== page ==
The interneurons that compose the Clione swim CPG, the motoneurons that the CPG controls, and the neurons that contribute to the variability of locomotor activity and other related behaviors such as feeding and heartbeat regulation are illustrated in Figures 3A–E.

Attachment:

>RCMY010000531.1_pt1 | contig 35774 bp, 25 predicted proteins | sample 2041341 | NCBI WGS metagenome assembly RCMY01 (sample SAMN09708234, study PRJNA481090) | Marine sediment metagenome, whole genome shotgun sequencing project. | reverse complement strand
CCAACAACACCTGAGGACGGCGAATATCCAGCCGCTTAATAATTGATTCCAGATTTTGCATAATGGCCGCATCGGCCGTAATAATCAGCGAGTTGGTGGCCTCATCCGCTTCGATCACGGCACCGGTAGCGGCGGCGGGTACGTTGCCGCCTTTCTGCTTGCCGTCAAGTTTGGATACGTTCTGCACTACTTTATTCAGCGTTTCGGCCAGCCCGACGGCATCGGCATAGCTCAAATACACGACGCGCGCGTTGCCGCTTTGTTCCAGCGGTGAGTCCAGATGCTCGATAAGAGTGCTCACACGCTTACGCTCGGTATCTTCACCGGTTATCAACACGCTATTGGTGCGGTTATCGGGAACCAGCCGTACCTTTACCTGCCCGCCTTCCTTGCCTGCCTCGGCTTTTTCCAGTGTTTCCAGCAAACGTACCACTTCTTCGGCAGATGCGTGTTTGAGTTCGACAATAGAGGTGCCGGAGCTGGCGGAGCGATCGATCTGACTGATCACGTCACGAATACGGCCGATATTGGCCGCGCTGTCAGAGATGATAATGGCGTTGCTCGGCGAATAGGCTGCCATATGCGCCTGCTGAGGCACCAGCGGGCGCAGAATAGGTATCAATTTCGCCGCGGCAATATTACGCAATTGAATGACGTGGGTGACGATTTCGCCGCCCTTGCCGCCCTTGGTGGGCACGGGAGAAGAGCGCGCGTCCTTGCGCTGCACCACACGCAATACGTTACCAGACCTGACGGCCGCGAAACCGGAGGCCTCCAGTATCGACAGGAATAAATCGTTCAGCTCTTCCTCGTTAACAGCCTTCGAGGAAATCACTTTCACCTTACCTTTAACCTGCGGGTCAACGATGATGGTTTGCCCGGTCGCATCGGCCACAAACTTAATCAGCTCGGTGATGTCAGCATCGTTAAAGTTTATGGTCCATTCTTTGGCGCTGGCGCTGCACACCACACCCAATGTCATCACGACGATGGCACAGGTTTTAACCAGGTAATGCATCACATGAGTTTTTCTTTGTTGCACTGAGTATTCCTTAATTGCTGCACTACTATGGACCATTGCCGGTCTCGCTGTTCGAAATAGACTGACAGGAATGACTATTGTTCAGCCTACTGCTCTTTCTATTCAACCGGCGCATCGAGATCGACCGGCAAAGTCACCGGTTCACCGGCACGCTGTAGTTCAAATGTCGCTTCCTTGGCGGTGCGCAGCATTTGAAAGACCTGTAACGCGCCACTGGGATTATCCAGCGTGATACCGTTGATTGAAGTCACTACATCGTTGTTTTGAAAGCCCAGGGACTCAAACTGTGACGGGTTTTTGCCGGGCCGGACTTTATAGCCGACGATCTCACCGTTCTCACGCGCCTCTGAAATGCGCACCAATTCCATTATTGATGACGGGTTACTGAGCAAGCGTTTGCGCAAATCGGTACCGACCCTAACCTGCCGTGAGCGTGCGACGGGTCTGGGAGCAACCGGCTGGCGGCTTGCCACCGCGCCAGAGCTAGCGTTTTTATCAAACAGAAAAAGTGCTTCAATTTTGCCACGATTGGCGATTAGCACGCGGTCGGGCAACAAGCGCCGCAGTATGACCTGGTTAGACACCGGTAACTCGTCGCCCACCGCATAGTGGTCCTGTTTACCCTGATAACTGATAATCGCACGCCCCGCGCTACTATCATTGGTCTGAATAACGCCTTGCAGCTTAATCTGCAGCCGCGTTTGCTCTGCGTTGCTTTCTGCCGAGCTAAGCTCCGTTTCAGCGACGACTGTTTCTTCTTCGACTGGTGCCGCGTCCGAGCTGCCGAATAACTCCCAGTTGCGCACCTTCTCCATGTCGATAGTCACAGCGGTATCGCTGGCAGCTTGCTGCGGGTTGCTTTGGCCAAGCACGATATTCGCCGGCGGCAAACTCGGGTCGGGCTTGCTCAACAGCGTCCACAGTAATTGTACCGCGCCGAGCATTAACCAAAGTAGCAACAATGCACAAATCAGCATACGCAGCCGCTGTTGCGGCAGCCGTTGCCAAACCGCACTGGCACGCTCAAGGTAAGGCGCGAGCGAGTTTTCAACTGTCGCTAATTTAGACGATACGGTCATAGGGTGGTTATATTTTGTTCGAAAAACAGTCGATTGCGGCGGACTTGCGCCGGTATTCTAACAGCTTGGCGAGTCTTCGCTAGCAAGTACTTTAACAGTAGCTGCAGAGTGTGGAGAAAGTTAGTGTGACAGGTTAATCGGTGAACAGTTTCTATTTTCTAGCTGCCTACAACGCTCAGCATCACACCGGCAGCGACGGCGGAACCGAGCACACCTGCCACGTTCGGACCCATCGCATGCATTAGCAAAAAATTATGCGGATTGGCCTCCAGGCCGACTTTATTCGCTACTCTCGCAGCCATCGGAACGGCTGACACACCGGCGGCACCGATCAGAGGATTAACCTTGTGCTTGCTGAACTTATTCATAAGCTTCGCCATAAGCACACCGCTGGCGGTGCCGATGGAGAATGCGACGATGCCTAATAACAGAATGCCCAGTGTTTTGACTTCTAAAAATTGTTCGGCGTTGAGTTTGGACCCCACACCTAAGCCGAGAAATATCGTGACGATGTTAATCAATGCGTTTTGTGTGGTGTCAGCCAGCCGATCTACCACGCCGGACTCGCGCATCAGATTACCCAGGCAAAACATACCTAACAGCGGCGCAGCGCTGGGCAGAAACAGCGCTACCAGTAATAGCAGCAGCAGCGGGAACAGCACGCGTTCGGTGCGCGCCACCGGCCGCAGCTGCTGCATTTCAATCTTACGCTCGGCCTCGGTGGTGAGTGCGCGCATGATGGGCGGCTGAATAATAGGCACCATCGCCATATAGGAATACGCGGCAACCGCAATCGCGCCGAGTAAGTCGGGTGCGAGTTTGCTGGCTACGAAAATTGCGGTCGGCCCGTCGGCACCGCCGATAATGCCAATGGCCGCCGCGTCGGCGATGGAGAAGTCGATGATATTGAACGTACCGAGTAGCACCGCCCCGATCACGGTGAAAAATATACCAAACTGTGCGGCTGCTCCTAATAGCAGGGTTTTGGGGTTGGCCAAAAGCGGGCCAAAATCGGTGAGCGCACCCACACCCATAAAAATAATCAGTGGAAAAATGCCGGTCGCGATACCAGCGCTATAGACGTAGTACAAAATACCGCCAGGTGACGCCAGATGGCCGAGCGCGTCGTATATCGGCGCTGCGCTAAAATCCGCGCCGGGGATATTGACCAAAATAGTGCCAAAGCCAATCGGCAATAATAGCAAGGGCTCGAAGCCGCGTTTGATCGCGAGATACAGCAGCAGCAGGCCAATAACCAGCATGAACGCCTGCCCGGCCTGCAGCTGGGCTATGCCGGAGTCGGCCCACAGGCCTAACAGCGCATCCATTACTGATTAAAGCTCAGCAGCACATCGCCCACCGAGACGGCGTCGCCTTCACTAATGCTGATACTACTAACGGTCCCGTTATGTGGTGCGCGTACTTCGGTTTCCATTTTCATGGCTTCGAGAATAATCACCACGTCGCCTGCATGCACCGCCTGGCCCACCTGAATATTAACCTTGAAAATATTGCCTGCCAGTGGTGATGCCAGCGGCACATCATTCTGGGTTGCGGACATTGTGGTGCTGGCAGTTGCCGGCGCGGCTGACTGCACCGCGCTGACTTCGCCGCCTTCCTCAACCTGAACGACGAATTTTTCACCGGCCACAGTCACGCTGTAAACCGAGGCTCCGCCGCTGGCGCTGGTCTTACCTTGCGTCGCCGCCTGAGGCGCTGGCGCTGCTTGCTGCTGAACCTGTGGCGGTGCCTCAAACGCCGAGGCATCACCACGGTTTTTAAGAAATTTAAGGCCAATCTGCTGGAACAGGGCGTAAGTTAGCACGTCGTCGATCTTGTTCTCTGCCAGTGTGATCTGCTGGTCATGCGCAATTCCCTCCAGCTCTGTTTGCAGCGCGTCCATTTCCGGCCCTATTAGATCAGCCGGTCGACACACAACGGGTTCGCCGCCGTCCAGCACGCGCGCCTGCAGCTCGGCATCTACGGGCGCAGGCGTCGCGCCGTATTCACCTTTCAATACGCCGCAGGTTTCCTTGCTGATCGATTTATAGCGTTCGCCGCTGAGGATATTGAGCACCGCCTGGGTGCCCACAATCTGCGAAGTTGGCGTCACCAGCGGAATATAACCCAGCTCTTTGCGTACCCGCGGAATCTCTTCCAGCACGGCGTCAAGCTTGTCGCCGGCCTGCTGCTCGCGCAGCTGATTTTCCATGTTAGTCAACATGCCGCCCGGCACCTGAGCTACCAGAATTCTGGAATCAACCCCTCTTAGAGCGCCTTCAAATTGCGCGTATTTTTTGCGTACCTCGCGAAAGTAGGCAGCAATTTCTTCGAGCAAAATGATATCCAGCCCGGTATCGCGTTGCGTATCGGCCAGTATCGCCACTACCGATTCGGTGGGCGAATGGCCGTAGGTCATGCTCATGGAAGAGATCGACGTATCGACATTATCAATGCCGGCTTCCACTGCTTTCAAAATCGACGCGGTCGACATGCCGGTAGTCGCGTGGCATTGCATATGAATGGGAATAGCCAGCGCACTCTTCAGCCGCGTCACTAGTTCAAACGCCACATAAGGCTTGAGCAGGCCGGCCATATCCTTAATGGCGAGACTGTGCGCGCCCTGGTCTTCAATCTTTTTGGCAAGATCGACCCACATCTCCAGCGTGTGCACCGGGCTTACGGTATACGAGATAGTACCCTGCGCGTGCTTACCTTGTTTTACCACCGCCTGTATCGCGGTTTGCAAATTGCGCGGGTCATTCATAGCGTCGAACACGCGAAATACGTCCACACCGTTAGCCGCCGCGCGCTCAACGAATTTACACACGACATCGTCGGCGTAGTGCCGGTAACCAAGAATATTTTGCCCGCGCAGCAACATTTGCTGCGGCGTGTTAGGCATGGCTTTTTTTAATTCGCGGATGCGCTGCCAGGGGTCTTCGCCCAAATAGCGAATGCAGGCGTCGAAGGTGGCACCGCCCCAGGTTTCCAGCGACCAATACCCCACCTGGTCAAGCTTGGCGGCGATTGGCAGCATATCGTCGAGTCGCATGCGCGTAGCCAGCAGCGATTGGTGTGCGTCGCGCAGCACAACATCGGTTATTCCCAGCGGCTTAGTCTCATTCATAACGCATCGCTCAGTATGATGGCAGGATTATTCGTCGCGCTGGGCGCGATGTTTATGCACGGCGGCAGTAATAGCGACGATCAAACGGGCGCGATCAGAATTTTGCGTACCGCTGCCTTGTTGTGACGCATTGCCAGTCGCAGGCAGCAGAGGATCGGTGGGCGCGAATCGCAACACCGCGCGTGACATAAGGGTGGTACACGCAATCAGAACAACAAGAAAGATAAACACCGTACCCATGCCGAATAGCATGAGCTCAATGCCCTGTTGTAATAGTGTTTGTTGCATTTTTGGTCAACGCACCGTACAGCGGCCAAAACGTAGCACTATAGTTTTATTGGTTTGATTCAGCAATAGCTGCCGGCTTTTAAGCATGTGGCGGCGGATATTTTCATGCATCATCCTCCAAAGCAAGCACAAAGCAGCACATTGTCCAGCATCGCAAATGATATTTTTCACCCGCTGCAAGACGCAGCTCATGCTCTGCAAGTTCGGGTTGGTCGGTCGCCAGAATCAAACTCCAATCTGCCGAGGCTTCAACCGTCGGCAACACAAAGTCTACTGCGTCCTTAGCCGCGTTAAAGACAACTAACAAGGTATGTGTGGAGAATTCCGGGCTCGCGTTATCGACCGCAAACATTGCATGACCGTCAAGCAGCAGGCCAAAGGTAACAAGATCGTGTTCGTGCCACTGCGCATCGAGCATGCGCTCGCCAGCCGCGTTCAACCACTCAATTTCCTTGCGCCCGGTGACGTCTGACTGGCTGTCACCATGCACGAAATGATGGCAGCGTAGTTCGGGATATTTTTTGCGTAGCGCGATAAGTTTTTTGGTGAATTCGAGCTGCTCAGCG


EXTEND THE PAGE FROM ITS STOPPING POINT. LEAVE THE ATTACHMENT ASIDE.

Figure 3. A map of the neuronal somas of the buccal ganglia (A), right cerebral ganglion (B), right pleural ganglion (C), right pedal ganglion (D), and intestinal ganglia (E). Cells that are outlined by a dashed line are located on the ventral surface, otherwise all other somas are located on the dorsal surface. There are three neurons in the buccal ganglia (A) that are all GABAergic (see also Figure 4D). The one buccal ganglia soma that is outlined by the dotted line and indicated by the white arrowhead is located on the ventral surface of the buccal ganglia. The neurons of the cerebral ganglia (B) include the large serotonergic metacerebral cell that participates in feeding behaviors. The cluster of neuronal somas that occur posteromedial (including the ventral cell that is outlined with a dotted line and indicated by the gray arrowhead) and anteromedial near the cerebral commissure (cut) are serotonergic cells that evoke locomotor speed acceleration when stimulated. GABAergic neurons that are shown in red are important elements of the control of feeding behavior. In the right pleural ganglia (C) there are six neuronal somas (all located on the dorsal surface) identified that participate in swimming, whole-body withdrawal, and reproduction. The neuronal soma labeled 12 is the type 12 interneuron that is recruited into the Clione swim CPG during swim acceleration. Neuronal somas 1–4 participate in the whole-body withdrawal response that promotes wing and buccal cone retraction and inhibit swimming. The large soma labeled Wh and indicated by the blue arrowhead is the asymmetric pleural white cell that is only located in the right pleural ganglia. Wh participates in reproduction and egg laying. The neuronal somas of the right pedal ganglia (D) include interneurons that compose the Clione swim CPG, motoneurons, neurons that control the strength of parapodial movement, and neurons related to the parapodial (wing) withdrawal reflex. Odd numbers designate neurons that control the dorsal flexion of the parapodia while even numbers designate neurons that control the ventral flexion of the parapodia during swimming. The neurons labeled 7 and 8 are swim interneurons that compose the Clione swim CPG. The neurons labeled 1, 2, 3, and 4 are small motoneurons whose activity controls the slow-twitch swim muscle fibers within restricted innervation fields of the ipsilateral parapodia. Neurons 1A and 2A are large motoneurons that are also referred to as general excitor motoneurons (GEMN or GE) that innervate the entire expanse of the parapodia and communicate to both slow-twitch and fast-twitch swim muscle fibers in the parapodia. Neuron 13 is dopaminergic and controls swim inhibition. Neurons designated S, Ri, and Rm are sensory, interneuron, and motoneurons, respectively, that control the wing retraction reflex. Neuronal somas identified in the intestinal ganglia (E) control the heartbeat (all on the dorsal surface of the ganglia). These neurons include the intestinal heart excitor cells (Int-HE), Z cell (Z), and intestinal heart inhibitory cells (Int-HI). Axons of these neurons exit the median nerve, N12 (Arshavsky et al., 1985a,b,c, 1989, 1990; Satterlie, 1985, 1995a; Satterlie and Spencer, 1985; Norekyan, 1989; Huang and Satterlie, 1990; Norekian and Satterlie, 1996a; Malyshev et al., 2008).